Offered by Father Matthew Dallman for the Parish of Tazewell County, on the Fourteenth Sunday after Pentecost (Proper 18, Year A), 2017.
Let us hear words from the Book of Proverbs: “Toward the scorners he is scornful, but to the humble He shows favor.” Those words from the end of chapter 3 form the basis for our Collect this week. It is an ancient Collect, dating at least from the 7th century. Through the workings of translations over the centuries, that proverb shows up in our Collect as, “As you always resist the proud who confide in their own strength, so you never forsake those who make their boast of your mercy.”
This also shows up in the Epistle of James as a succinct and useful summary: “God opposes the proud, but gives grace to the humble.” The proud have closed themselves off from God—God does not love them any less, but the proud have opposed themselves to God in their self-centeredness. We cannot be self-centered if we hope to enjoy God’s grace, and be led by grace in our lives. This is why we ask in our Collect for God to give us the ability to trust in Him with all our hearts—trusting in Him in a way that leaves nothing out; trusting in Him in a way whereby we give ourselves, our bodies as a living sacrifice to God. Toward the scorners He is scornful, but to the humble He shows favor. Read more “Homily: “On Serving God in Others””
Offered by Father Matthew Dallman for the Parish of Tazewell County on Ash Wednesday 2017.
Since September the three Adult Study Groups in our Parish have been reading the book The Process of Forgiveness by Father William Meninger, who is an American monk in the Cistercian order who is alive today and actively teaching. We have been slowly working out way through the book and how Father Meninger presents his thesis that forgiveness is a process, the important part of which is to begin by the help and grace of God.
In a lecture that one can find on the internet, Father Meninger is discussing forgiveness in front of a large group of people at a Roman Catholic parish in Texas. At the beginning of that lecture, he tells the following story, a true story that he had collected during his research for the book: Read more “Homily: “On Ash Wednesday””
Offered by Father Matthew Dallman for the Parish of Tazewell County on the Feast of the Conversion of Saint Paul the Apostle, 2017.
Today we remember and in some sense experience ourselves the Conversion of Saint Paul the Apostle. And while everything we do in our liturgical life is always in solidarity with our fellow Christians in the Catholic and Anglican traditions, and of course those whose life is ordered by the Episcopal Church, today we have particular bonds of affection with those churches whose patron is Saint Paul. He is the patron of this Holy House, this church in Pekin, Illinois. Within our diocese we celebrate with the Cathedral of Saint Paul in Springfield, Saint Paul’s Church in Carlinville, and Saint Paul’s Church in Alton. And of course we feel an affection with churches outside of the Anglican tradition also named for this apostle, such as Saint Paul United Church of Christ in Pekin, and Saint Paul Lutheran and Saint Paul Baptist in Peoria. Thousands of churches around the planet owe their patronage to Saint Paul the Apostle. And indeed we pray that we, having his wonderful conversion in remembrance, may show ourselves thankful to God Almighty by following his holy teaching.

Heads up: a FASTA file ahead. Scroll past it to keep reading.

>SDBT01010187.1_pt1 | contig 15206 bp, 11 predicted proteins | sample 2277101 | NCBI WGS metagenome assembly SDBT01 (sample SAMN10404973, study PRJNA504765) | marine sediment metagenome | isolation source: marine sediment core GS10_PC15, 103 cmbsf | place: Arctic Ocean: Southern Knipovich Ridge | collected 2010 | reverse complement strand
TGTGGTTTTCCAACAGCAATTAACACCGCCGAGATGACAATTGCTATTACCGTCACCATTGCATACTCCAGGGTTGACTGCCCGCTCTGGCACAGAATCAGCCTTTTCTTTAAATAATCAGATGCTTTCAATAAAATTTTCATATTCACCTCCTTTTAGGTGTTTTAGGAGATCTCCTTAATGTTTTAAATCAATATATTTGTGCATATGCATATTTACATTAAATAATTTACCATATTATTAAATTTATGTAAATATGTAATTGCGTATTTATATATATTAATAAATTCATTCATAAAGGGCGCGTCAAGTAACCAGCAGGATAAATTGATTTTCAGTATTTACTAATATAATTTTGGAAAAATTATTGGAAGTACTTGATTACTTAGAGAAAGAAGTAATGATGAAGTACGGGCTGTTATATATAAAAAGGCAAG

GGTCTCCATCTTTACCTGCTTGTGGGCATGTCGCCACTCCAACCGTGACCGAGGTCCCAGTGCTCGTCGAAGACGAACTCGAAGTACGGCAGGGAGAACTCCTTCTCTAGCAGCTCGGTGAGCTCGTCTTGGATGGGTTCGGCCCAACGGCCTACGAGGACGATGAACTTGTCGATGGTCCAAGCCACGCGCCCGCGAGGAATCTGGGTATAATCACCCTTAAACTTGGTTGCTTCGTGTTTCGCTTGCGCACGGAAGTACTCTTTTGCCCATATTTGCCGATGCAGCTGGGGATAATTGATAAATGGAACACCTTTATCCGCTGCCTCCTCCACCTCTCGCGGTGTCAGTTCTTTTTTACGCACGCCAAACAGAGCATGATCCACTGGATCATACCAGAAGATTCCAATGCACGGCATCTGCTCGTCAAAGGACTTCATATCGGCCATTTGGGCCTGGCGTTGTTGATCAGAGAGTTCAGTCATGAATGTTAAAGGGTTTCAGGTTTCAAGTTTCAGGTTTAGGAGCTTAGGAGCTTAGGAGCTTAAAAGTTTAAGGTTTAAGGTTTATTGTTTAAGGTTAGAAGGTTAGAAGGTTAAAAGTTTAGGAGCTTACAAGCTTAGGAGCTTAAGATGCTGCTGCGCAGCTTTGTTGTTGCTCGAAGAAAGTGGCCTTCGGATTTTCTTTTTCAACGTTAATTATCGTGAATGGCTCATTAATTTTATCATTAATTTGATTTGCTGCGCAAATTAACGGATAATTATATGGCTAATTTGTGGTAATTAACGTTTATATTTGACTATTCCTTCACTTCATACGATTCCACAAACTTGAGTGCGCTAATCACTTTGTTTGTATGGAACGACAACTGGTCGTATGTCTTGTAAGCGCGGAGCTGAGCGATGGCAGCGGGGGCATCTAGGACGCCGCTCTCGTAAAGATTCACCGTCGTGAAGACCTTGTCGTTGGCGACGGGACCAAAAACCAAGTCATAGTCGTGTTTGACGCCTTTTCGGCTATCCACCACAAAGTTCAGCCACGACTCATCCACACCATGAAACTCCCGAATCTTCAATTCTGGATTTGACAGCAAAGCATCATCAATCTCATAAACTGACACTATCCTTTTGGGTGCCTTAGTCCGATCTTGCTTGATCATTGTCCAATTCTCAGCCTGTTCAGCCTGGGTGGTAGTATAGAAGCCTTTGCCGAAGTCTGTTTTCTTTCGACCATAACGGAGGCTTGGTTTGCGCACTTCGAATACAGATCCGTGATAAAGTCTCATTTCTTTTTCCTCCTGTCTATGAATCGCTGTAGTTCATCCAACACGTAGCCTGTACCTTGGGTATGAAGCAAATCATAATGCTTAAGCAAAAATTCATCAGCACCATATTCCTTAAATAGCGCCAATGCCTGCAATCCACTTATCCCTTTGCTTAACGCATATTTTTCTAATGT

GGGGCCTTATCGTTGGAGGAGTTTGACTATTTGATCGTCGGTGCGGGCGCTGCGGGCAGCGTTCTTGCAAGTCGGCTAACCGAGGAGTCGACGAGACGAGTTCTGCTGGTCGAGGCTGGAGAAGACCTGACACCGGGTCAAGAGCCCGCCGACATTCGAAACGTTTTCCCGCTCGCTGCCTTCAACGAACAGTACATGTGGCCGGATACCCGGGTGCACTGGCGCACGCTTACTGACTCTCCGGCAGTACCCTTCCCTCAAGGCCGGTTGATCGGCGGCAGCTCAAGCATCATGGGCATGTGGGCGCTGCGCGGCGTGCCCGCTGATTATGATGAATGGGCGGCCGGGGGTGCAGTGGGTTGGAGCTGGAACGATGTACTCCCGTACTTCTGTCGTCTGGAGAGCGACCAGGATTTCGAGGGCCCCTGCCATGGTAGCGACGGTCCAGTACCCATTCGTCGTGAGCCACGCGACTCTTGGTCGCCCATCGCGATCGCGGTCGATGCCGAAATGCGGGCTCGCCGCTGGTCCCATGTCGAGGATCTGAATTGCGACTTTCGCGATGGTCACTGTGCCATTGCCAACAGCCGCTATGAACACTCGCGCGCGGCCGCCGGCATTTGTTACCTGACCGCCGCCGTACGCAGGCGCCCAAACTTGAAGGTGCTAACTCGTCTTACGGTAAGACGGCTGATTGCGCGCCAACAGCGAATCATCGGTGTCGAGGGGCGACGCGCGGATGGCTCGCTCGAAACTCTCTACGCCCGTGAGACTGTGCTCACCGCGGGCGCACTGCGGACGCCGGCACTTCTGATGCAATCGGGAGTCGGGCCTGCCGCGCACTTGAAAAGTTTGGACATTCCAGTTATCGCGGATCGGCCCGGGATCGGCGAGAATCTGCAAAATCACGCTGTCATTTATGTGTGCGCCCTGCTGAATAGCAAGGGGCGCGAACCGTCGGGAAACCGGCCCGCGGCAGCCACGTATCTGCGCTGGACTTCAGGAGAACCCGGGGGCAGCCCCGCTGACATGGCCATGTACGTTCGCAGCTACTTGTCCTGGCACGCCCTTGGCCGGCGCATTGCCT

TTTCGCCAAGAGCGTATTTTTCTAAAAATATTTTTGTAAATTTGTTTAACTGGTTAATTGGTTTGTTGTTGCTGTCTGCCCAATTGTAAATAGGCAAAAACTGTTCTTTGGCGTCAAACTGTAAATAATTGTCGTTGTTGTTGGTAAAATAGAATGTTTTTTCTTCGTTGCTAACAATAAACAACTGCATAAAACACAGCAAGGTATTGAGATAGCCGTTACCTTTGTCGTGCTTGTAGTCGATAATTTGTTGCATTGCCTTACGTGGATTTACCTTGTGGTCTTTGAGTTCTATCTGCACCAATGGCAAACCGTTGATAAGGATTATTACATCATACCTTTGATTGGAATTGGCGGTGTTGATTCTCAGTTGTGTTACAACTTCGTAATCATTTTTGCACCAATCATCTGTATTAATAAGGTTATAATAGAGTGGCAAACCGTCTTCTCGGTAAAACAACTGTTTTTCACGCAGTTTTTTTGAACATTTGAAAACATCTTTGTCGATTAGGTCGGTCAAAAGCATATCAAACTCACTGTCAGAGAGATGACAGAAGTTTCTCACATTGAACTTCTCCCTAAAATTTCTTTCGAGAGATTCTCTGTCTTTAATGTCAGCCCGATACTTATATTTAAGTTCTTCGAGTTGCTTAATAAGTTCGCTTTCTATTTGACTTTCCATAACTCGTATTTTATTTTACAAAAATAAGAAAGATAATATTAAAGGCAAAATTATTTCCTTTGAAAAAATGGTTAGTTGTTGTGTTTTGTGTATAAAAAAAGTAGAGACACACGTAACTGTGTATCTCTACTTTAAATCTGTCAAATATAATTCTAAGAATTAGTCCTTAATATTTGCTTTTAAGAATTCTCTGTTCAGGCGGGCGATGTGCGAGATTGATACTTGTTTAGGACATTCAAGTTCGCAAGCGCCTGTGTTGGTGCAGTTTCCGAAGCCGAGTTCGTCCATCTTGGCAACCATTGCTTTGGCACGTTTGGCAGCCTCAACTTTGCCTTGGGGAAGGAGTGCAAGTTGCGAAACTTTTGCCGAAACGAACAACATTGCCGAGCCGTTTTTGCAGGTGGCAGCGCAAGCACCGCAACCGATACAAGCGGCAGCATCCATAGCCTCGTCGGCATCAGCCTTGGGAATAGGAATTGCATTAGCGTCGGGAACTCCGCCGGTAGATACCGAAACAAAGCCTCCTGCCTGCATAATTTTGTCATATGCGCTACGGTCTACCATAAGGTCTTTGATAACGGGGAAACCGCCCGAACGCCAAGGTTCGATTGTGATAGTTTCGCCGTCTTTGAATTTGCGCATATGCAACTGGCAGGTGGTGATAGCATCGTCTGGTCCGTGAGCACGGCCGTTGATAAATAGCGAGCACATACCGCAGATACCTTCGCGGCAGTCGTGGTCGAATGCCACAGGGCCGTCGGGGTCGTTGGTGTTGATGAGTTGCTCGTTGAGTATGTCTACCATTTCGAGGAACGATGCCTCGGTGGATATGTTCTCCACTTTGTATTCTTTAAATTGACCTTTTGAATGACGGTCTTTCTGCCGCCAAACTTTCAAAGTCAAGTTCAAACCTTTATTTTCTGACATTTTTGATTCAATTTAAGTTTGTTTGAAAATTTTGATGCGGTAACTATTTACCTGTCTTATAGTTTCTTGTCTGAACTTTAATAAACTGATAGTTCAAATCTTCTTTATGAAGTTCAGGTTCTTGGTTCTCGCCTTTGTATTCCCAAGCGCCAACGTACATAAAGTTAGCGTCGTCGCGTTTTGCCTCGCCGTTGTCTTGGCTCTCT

It is quite fitting to reflect on Paul’s conversion in this season after Christmas and Epiphany. It is fitting because in Paul’s conversion we have strong echoes of the mystical experiences of Blessed Mary, Saint Joseph, the shepherds in Bethlehem, the Magi from the East, and Saint John the Baptist. In these instances were profound experiences of revelation. In these experiences was glory unspeakable, glory beyond words. In these experiences God’s revelation provided new direction, provided guidance, provided a deeper level of truth about God and a deeper level of truth about the purpose of the lives of each of these people—truth, direction and purpose revealed to Mary, Joseph, the shepherds watching their fields by night, to the Magi and to Saint John. An encounter with God always changes the direction of our life, and always shows to us something about our self either unknown or denied, and continues to lead us to the very purpose for our creation. Read more “Homily: “On the Conversion of Saint Paul the Apostle””